I spent the morning writing which always makes me happy. I had been adding some thoughts about synchronicity to my work on resilience, when I received an email from my dear friend Claire. The following is the section of my work on my computer screen as I navigated away to check her message:
“The Black Swan
Here is a riddle, “What do earthquakes, tsunami, avalanches, hurricanes and economic meltdowns have in common?” Answer: You know they might happen but you never know exactly when, why or how destructive the impact until after they have occurred. That riddle is the best way to explain how we began to feel about business, and the economy upon which the hotel business is dependent, by March 2008. Gas prices were rising (not a good thing when you own a hotel in a drive-to market), real estate prices were falling sharply (not a good thing when you own a hotel which is primarily considered a real estate asset), and business travel was being curtailed in response to decreased business results (really not a good thing when you own a hotel). The economic indicators were not good and everyone knew that in March, yet the vast majority of the best economic minds had not foreseen the economic meltdown that visibly surfaced for everyone to see in October 2008. We were particularly stunned since October 2008 was our best October occupancy since owning the hotel. As one of the many life ironies, Richard and I were listening to a book on CD as we drove back and forth from our home to the Prescott hotel. The book we were listening to was entitled The Black Swan: The Impact of the Highly Improbable.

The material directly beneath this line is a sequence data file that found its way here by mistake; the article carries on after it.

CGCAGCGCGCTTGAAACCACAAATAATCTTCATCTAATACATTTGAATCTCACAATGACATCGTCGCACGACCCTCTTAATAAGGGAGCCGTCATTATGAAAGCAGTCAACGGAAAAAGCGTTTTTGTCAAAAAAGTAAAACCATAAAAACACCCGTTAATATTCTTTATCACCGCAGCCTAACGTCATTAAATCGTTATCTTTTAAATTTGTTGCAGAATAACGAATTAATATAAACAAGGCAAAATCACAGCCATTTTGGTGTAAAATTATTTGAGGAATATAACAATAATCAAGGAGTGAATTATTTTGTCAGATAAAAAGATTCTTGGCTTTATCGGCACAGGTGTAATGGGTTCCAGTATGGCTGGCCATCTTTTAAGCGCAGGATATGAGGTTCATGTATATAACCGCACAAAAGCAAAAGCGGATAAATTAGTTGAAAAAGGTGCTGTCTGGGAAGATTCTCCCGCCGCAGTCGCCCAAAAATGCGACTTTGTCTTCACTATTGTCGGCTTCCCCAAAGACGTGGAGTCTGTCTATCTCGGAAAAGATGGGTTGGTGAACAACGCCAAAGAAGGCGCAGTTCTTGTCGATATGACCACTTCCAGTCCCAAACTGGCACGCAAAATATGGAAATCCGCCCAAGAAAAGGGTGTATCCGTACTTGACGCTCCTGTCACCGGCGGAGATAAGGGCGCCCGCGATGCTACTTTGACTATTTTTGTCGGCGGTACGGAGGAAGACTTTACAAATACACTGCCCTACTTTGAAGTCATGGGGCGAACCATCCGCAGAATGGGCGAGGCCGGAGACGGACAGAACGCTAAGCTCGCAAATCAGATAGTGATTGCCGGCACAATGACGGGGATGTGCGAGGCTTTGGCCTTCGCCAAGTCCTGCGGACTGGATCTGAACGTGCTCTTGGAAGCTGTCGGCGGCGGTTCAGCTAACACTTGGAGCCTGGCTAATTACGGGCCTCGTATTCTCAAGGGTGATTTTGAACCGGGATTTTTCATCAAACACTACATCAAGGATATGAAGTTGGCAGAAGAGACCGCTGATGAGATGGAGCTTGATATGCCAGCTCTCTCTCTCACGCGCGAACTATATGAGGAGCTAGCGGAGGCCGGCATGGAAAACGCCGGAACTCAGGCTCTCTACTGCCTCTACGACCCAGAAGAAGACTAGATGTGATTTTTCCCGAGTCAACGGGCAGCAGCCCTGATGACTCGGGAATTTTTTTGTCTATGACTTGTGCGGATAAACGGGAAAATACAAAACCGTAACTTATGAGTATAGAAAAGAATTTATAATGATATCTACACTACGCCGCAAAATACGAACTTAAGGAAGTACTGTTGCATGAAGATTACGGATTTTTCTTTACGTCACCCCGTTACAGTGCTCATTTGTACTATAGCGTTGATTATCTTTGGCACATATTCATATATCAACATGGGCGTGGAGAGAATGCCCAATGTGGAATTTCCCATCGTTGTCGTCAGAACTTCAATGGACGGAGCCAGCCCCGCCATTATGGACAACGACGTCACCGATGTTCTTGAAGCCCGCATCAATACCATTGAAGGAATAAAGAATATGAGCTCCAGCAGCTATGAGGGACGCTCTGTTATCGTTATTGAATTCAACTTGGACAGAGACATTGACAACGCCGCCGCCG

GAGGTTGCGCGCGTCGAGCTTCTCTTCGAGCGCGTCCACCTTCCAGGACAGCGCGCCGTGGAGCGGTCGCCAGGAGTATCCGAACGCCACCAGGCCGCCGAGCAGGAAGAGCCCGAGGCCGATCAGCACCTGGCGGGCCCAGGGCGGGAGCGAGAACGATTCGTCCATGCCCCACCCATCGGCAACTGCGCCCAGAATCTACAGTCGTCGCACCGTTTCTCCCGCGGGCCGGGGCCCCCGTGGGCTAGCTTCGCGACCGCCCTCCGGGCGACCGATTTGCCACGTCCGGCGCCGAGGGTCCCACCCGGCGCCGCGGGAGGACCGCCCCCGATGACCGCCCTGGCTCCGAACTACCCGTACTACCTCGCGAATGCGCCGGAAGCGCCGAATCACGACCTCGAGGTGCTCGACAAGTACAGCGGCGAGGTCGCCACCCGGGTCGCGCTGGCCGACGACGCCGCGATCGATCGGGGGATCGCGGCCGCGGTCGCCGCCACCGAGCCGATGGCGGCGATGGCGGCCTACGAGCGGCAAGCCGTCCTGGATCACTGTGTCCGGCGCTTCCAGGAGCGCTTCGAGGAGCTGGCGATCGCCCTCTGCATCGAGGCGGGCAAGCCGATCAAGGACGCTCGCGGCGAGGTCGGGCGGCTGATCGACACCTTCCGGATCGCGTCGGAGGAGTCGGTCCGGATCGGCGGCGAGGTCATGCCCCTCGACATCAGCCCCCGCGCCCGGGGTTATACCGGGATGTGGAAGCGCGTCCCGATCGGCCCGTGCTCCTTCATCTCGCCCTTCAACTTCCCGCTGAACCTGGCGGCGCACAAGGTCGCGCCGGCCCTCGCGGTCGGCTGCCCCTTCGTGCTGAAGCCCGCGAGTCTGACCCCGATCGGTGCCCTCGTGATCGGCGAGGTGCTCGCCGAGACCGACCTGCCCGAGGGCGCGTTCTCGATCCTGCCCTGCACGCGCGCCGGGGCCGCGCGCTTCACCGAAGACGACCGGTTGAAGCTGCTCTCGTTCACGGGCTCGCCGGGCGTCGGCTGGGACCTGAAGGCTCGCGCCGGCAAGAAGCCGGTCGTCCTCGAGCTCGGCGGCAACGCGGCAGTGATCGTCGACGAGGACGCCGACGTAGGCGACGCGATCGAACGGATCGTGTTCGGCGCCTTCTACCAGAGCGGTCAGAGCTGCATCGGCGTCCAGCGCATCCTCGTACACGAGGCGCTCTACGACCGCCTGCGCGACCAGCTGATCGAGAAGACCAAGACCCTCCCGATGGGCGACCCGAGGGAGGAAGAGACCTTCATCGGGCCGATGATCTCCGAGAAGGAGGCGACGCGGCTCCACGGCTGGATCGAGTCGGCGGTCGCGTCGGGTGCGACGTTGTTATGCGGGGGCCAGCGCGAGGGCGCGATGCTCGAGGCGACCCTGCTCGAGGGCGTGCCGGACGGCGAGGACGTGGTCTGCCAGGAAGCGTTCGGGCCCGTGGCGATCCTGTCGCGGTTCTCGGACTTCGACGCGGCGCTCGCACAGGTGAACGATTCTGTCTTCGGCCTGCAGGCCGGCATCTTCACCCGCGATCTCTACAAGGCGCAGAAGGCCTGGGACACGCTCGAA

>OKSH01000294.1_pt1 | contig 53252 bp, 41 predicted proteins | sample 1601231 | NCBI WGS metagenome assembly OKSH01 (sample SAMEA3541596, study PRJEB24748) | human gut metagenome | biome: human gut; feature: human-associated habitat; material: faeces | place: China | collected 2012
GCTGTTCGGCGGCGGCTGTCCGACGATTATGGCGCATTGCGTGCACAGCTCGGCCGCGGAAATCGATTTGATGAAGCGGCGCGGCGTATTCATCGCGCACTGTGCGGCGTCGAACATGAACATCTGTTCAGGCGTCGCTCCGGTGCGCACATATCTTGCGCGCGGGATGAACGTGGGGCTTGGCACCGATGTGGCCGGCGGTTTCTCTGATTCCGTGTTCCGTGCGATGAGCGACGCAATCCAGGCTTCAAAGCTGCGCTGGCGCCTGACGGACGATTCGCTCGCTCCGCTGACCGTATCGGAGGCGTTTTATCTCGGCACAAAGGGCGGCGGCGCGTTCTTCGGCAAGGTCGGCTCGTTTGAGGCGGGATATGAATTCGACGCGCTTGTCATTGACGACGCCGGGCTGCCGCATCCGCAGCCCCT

The premise of the book Black Swan is that life and world events are far more random than predictable. We generally say that we agree with that premise, yet our day to day lives are filled with actions that scream that we don’t believe in the premise one bit. We buy stock believing we can accurately predict the direction its value will move, we make long-term plans believing we are prudent to do so, and we even choose educational paths believing we know what will be needed in the future. While we are busy crawling our way from one guesstimate to the next, some event occurs that jumps out of supposed nowhere, and the real actions we need to take at that moment become clear. Notice I wrote “at that moment”. “
Claire’s message was that her granddaughter Annie was in the hospital. Annie had just been diagnosed with Type 1 diabetes. This was not totally unexpected since Annie has been monitored for many years. You see Annie comes from a family that appears to be a medical anomaly for diabetes. Her older brother Bobby was diagnosed at 20 months of age some eight years ago, her Uncle Christopher and Mom Rebecca were diagnosed five years later in — the same week. All type 1, all one family, all without any noticeable family history prior to Bobby’s original diagnosis. Some of life’s black swans just keep pooping on your head.
So here is the Dr. Success Request. If you feel so moved, please make a donation (http://www.curetype1.org/). And if you happen to be in the neighborhood on Friday, July 24, join me at the Ladies Luncheon for the Drive for the Cure at Wente Winery. I have the honor of keynoting that event and the topic will be Resilience, Heroes and Hope. At this moment admittedly I need all three and so do my friends the Stearns, Lien’s and Wolfe’s.